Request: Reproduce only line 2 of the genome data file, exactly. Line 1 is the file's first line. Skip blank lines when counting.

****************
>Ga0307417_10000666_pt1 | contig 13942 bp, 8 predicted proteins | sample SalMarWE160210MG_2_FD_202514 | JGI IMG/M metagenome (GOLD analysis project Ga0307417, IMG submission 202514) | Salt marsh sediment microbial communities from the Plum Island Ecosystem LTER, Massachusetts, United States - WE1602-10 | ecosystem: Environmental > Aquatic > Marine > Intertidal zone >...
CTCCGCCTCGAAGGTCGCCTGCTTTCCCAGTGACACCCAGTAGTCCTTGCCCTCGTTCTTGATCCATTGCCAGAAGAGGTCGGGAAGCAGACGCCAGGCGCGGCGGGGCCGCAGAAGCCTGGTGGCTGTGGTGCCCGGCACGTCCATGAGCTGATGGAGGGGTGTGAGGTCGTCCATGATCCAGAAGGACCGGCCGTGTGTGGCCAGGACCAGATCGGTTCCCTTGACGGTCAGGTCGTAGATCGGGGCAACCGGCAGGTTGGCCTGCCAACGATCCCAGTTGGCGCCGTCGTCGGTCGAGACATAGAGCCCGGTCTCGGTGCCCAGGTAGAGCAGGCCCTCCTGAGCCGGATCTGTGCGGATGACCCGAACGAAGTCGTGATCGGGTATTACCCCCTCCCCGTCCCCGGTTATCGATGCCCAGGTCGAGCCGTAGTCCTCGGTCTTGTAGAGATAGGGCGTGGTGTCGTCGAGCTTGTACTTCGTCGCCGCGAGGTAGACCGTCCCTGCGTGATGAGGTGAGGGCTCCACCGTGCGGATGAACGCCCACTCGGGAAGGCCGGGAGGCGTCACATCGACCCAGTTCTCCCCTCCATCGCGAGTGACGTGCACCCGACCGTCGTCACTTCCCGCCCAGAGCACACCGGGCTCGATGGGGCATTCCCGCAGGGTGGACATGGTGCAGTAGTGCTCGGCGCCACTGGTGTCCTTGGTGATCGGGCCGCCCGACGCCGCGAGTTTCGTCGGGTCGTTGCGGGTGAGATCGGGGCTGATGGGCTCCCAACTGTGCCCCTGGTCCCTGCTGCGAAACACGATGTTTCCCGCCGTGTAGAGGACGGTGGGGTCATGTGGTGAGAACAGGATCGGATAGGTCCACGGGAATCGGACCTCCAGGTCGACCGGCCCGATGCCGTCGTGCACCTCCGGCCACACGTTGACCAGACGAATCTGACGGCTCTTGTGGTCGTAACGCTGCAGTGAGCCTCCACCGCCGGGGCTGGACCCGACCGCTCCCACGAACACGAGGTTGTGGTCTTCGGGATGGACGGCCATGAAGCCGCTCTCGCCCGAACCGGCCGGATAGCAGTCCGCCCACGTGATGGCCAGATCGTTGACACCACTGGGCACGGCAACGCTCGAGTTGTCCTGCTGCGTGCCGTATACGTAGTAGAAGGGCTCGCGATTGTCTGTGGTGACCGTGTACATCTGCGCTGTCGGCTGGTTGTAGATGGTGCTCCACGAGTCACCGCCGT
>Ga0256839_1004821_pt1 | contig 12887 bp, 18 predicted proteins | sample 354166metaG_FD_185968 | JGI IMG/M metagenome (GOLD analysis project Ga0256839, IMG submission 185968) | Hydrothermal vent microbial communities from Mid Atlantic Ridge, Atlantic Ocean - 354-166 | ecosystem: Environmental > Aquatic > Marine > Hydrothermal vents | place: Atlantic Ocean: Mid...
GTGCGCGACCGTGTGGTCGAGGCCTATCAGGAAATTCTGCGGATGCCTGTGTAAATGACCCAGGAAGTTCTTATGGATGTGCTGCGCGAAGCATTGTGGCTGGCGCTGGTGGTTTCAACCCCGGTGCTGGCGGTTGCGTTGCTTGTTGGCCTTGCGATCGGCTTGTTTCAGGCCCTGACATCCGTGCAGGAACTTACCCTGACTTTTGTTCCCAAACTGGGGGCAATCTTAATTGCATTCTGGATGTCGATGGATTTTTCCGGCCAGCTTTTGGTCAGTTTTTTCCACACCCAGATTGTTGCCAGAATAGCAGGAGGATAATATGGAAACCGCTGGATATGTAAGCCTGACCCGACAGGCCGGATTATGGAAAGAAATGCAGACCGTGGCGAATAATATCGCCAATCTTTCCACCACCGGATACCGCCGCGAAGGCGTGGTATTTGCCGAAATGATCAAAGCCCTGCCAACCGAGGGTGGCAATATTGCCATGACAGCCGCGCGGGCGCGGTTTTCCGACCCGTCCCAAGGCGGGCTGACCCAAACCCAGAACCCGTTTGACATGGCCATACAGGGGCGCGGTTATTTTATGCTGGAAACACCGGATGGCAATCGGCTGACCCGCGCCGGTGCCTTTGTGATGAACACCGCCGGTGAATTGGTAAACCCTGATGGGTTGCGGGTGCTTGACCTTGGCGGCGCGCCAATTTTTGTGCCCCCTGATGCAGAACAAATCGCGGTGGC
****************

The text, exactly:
CTCCGCCTCGAAGGTCGCCTGCTTTCCCAGTGACACCCAGTAGTCCTTGCCCTCGTTCTTGATCCATTGCCAGAAGAGGTCGGGAAGCAGACGCCAGGCGCGGCGGGGCCGCAGAAGCCTGGTGGCTGTGGTGCCCGGCACGTCCATGAGCTGATGGAGGGGTGTGAGGTCGTCCATGATCCAGAAGGACCGGCCGTGTGTGGCCAGGACCAGATCGGTTCCCTTGACGGTCAGGTCGTAGATCGGGGCAACCGGCAGGTTGGCCTGCCAACGATCCCAGTTGGCGCCGTCGTCGGTCGAGACATAGAGCCCGGTCTCGGTGCCCAGGTAGAGCAGGCCCTCCTGAGCCGGATCTGTGCGGATGACCCGAACGAAGTCGTGATCGGGTATTACCCCCTCCCCGTCCCCGGTTATCGATGCCCAGGTCGAGCCGTAGTCCTCGGTCTTGTAGAGATAGGGCGTGGTGTCGTCGAGCTTGTACTTCGTCGCCGCGAGGTAGACCGTCCCTGCGTGATGAGGTGAGGGCTCCACCGTGCGGATGAACGCCCACTCGGGAAGGCCGGGAGGCGTCACATCGACCCAGTTCTCCCCTCCATCGCGAGTGACGTGCACCCGACCGTCGTCACTTCCCGCCCAGAGCACACCGGGCTCGATGGGGCATTCCCGCAGGGTGGACATGGTGCAGTAGTGCTCGGCGCCACTGGTGTCCTTGGTGATCGGGCCGCCCGACGCCGCGAGTTTCGTCGGGTCGTTGCGGGTGAGATCGGGGCTGATGGGCTCCCAACTGTGCCCCTGGTCCCTGCTGCGAAACACGATGTTTCCCGCCGTGTAGAGGACGGTGGGGTCATGTGGTGAGAACAGGATCGGATAGGTCCACGGGAATCGGACCTCCAGGTCGACCGGCCCGATGCCGTCGTGCACCTCCGGCCACACGTTGACCAGACGAATCTGACGGCTCTTGTGGTCGTAACGCTGCAGTGAGCCTCCACCGCCGGGGCTGGACCCGACCGCTCCCACGAACACGAGGTTGTGGTCTTCGGGATGGACGGCCATGAAGCCGCTCTCGCCCGAACCGGCCGGATAGCAGTCCGCCCACGTGATGGCCAGATCGTTGACACCACTGGGCACGGCAACGCTCGAGTTGTCCTGCTGCGTGCCGTATACGTAGTAGAAGGGCTCGCGATTGTCTGTGGTGACCGTGTACATCTGCGCTGTCGGCTGGTTGTAGATGGTGCTCCACGAGTCACCGCCGT